Alexander I. Spira, MD, PhD, FACP: I know we talked a little bit about this before, but how do you find that these variants differ from the other mutations and how do you test them? I will talk about how I test in a few minutes.
Joel Neal, MD, PhD: I always say that any testing that yields a positive result, I believe. Whether that’s a tissue test or a rapid PCR [polymerase chain reaction]–based test. We’re still doing PCR sequencing for EGFR exon 19, 21, and the exon 20 sizing assay because we can get those results from tissue in under a week. Sometimes we’ll do blood testing, and the blood-based testing, the ctDNA [circulating tumor DNA] testing, is fairly rapid turnaround. It takes up to a week and a half at this point, and a positive result from that is just as good, although the sensitivity can certainly be less than a tissue test. Then we reflect all patients to 130 gene next-generation sequencing [NGS] panel. Of course, we confirm the exact insertion sequence at that point. From the sizing assay, we don’t know what it is. We just know the exon 20 mutation is there. We also do ALK and ROS1 rearrangement and FISH [fluorescence in situ hybridization] probes in addition, which is fairly rapid. That is where we are for testing right now. I hope that, in the future, we get our NGS turnaround from 3 weeks down to maybe a week and a half, and then we can get rid of the fast rapid testing that we’re using on tissue.
Alexander I. Spira, MD, PhD, FACP: We are pretty much similar. We don’t have in-house assays, so we use NGS assays on everybody where possible. We can get that down, optimized to maybe about 2 weeks to 2½ weeks which is OK, but not great. Nevertheless, we jump right to the full panel to get all these results as well as everything back pretty timely. I also do blood-based assays all the time, because you never know what you’re going to get. You never know if you’re going to get enough. Yes, I agree, we have a very similar situation where sometimes you don’t have enough tumor to test, or it doesn’t come back fast enough. The blood-based assay isn’t perfect, but it’s sometimes perfect as the enemy of good. As you said to begin with, testing something is better than nothing. You like to do things, ideally, but we all acknowledge that testing still leaves a lot to be desired no matter who you’re looking at or what you’re doing.
Joel Neal, MD, PhD: In a high-enough-probability patient—we can talk a little about the demographics of patients who have EGFR exon 20 insertions—the lack of finding another oncogenic driver but not finding EGFR makes me want to test more. I won’t rest until I find an NGS test that has been negative and isn’t just blood. For a low burden of disease, often the NGS blood tests are negative.
Alexander I. Spira, MD, PhD, FACP: I agree.
Joel Neal, MD, PhD: Alex, do you want to share what you have noticed about the demographics of patients with EGFR exon 20 insertion in non–small cell lung cancer?
Alexander I. Spira, MD, PhD, FACP: This largely mimics other EGFR mutations: young nonsmokers tend to be the majority of the patients, although I’ve seen a bunch with a little history of smoking more often than you would think. It can be anybody. A lot of people will still focus on the nonsmokers that should be tested for mutations including EGFR mutations. I still think it has a propensity for the nonsmoking population or the very light smokers. How about you?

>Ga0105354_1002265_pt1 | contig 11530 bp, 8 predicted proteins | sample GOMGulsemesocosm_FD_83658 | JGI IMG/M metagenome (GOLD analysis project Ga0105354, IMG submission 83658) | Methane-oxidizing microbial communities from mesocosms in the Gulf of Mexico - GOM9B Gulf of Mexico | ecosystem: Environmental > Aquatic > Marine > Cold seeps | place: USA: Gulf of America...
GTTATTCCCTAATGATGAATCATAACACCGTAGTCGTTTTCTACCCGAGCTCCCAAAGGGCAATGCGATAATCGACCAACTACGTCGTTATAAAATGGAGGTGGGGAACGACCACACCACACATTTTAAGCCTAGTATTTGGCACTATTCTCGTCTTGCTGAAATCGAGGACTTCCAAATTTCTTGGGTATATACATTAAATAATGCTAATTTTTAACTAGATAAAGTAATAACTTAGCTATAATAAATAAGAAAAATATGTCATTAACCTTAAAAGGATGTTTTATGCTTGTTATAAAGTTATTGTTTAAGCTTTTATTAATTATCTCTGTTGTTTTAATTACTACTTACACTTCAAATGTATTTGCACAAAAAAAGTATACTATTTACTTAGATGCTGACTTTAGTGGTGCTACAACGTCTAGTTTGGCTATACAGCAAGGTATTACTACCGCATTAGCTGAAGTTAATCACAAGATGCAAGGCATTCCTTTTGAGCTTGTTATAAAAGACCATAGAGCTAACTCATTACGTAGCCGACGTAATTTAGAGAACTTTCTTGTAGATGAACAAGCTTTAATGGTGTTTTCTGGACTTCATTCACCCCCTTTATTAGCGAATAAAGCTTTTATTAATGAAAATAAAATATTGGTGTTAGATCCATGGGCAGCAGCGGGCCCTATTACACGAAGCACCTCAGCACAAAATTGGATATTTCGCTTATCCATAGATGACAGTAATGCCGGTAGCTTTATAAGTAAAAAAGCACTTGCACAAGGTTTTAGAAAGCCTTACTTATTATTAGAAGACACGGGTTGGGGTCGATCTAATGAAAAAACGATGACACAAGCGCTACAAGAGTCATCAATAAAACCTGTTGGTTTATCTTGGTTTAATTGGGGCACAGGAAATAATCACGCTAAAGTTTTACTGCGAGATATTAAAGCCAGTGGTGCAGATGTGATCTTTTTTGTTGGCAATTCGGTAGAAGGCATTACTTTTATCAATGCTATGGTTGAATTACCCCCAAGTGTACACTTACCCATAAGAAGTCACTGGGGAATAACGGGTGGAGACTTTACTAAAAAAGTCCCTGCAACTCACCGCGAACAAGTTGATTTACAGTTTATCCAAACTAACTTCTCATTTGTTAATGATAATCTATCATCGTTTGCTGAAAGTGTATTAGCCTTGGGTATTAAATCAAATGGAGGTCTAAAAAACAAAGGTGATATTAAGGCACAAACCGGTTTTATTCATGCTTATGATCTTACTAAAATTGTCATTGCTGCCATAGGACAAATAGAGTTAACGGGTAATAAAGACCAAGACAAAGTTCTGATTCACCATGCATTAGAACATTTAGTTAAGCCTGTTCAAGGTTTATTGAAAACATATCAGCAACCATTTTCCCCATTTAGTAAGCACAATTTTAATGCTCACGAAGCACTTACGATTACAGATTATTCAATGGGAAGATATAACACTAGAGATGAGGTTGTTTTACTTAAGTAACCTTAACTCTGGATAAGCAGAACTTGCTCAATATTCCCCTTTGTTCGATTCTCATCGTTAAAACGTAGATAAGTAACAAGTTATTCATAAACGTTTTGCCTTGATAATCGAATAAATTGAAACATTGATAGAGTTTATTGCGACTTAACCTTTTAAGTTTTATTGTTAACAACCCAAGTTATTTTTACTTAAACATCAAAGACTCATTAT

Joel Neal, MD, PhD: Yes, I think of the demographics as identical to those in whom we expect an EGFR-sensitizing mutation. It’s worth talking a little about the nomenclature and what the actual mutation is. How did these exon 20 insertions differ from the exon 19s, exon 21s, and other mutations that we find on a DNA level? Does that have any implications for the testing and the sensitivity that we find?
Alexander I. Spira, MD, PhD, FACP: Yes, I agree with that sentiment completely. It’s important. What you said is superimportant in terms of what we’re looking at right here.
Joel Neal, MD, PhD: Just conceptualizing it—when I think of EGFR, the relevant exons are exon 18, 19, 20, and 21. Exon 18 can have a couple of unusual mutations. The 709s or the 719s are key mutations—I think of them as sensitizing mutations, potentially, to these drugs. In exon 20, of course, the most famous is probably the T790M mutation. I want to caution listeners out there and say that if you find a report and it says exon 20 mutation, and you look more closely and that’s a T790M mutation, then this isn’t the EGFR exon 20 insertion mutation. That’s just a point mutation often associated with acquired resistance to EGFR inhibitors. We sometimes see an S768I mutation, and that’s also an exon 20 point mutation, which can be associated with sensitivity to TKIs [tyrosine kinase inhibitors]. Those are not the insertions that we’re talking about. Of course, exon 21 and exon 19 deletions that I skipped over—those are any deletions starting around 746 or 747 that then have a number of residues that have been knocked out.
These exon 20 insertions are amino acids that have been added, and the interesting thing about them is that a number of positions that can be added, and the properties are slightly different depending on where they are. Of course, the exon 20 mutation that’s most common is the L858R. When I think about and I talk to our residents and fellows about these and say, “Exon 19 is about 60% of EGFR mutations, the L858R exon 21 is about 30%, and then everything else is 10%,” of that 10% are these exon 20 insertions, which are about 4%, as you said before. Those 4 EGFR exons and all these are a little different, so when we’re talking about the exon 20 insertions, we have to think about the insertions. Alex, have you had any experience with that special EGFR exon 20 insertion? The EGFR-A763_Y764insFQEA one?